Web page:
A lot of us became bombarded with ads that pop up on the internet, TV, radio, and so on. Imagine you came across a video on Youtube that you really like; so you click on it and all of the sudden razor ads, food, cars, shopping deals, and worst of all ads that you cannot skip. Ads are becoming so irritating these days. You might be thinking “why not just stop these ads from popping up, I’m never gonna buy your product!”. But actually, you do.

There is a term in advertising called “effective frequency”. This term refers to repetitive exposure to an advertisement until the consumer either purchases the product, or remember the ad and hopefully buy it in the near future or talk about the product to someone else so that they’ll buy it and so on.

Marketers don’t just pop up the same ads endlessly even though it certainly feels like that’s the case. Marketing and advertising cost enormous amounts of money and there is a lengthy process before releasing an ad, but more on that on a later topic. There are a certain number of times an ad gets popped up in front of our screens. According to “Successful Advertising”, a book written by Thomas Smith, after the consumer is exposed to the same advertisement for the 20th time, they will buy the product. So advertisers only need to show us the ad 20 times to persuade us to buy their stuff.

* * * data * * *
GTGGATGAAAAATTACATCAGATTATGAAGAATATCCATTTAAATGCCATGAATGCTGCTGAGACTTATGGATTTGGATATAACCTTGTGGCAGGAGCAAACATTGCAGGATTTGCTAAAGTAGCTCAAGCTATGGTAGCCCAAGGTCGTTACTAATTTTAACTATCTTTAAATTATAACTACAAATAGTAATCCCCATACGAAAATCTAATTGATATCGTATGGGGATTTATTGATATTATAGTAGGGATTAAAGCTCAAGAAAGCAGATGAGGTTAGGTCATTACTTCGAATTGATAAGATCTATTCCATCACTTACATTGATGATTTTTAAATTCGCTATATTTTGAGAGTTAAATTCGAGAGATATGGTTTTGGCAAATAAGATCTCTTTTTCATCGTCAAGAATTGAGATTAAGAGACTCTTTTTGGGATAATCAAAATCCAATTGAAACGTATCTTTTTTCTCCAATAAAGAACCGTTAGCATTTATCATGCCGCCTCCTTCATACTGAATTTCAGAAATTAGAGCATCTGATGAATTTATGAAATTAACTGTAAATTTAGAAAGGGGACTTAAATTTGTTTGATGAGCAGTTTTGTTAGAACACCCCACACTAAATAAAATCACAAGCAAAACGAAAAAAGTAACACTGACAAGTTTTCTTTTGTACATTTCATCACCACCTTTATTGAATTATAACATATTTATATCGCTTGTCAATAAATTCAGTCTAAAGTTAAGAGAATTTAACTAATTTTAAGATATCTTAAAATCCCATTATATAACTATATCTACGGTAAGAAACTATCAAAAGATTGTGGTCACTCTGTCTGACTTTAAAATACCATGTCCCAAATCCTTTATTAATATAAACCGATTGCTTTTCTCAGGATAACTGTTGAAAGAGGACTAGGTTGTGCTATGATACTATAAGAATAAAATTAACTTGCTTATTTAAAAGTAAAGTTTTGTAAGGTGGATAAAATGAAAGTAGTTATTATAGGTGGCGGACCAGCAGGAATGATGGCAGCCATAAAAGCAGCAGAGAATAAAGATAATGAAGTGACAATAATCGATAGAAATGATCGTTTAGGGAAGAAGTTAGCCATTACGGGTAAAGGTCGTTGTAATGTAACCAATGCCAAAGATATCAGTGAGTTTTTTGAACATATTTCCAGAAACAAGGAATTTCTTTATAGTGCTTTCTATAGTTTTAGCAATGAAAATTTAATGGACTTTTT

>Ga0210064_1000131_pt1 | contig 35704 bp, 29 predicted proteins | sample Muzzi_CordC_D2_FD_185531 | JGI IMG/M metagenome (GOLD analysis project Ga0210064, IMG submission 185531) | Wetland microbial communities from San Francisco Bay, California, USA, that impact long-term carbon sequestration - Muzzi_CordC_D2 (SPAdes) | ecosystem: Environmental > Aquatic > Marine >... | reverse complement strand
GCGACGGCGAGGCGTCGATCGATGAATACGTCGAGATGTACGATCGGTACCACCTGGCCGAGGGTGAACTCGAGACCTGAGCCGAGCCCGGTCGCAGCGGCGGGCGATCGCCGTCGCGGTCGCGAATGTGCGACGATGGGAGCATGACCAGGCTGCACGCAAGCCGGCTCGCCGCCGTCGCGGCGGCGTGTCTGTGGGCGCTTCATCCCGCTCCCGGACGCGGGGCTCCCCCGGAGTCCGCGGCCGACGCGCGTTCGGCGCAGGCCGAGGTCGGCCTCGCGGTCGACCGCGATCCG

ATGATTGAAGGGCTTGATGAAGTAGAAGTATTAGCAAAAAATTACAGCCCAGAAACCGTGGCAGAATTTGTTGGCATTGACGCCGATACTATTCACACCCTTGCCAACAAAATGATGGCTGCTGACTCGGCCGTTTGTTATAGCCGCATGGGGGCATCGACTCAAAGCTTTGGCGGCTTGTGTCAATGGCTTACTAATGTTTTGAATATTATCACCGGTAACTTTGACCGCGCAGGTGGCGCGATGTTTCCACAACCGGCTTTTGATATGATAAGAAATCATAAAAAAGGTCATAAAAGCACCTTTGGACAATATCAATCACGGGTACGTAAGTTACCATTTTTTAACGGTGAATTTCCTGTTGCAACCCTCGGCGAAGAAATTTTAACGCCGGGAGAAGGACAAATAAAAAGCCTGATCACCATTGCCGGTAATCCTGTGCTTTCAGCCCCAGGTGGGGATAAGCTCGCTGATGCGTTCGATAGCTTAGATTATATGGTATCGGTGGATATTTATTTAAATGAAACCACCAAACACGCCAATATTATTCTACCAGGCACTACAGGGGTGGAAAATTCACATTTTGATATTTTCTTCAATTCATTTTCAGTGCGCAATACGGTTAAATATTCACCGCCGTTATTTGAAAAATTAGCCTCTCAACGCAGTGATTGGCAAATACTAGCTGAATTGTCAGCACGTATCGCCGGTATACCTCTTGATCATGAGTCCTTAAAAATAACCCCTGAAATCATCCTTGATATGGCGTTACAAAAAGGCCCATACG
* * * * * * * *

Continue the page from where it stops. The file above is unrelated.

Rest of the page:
There was research done to explain the cognitive effects of repetitive advertising. The link to the research is below. The aim of the research is to find out whether repetitive advertisements strengthen their brand belief and affect the consumer’s opinion towards the product, or simply repeating an ad without any brand beliefs would be enough to persuade consumer’s. Their results were surprising. Repeating an advertisement several times has no effect on the consumer’s attitude and decision towards the product. In fact, according to the research, it only takes the consumer to see the advertisement twice to make up their mind on whether or not they should buy the product.

We like to think that we could not be persuaded at all by advertisements and that the company is wasting their money trying to persuade you to buy their stuff. And I think some of you might do it out pity. But one take away from this is that these ads cost you nothing but a few seconds of your time. The advertiser, on the other hand, might lose a lot.

Research: http://acrwebsite.org/volumes/9356/volumes/v04/NA-04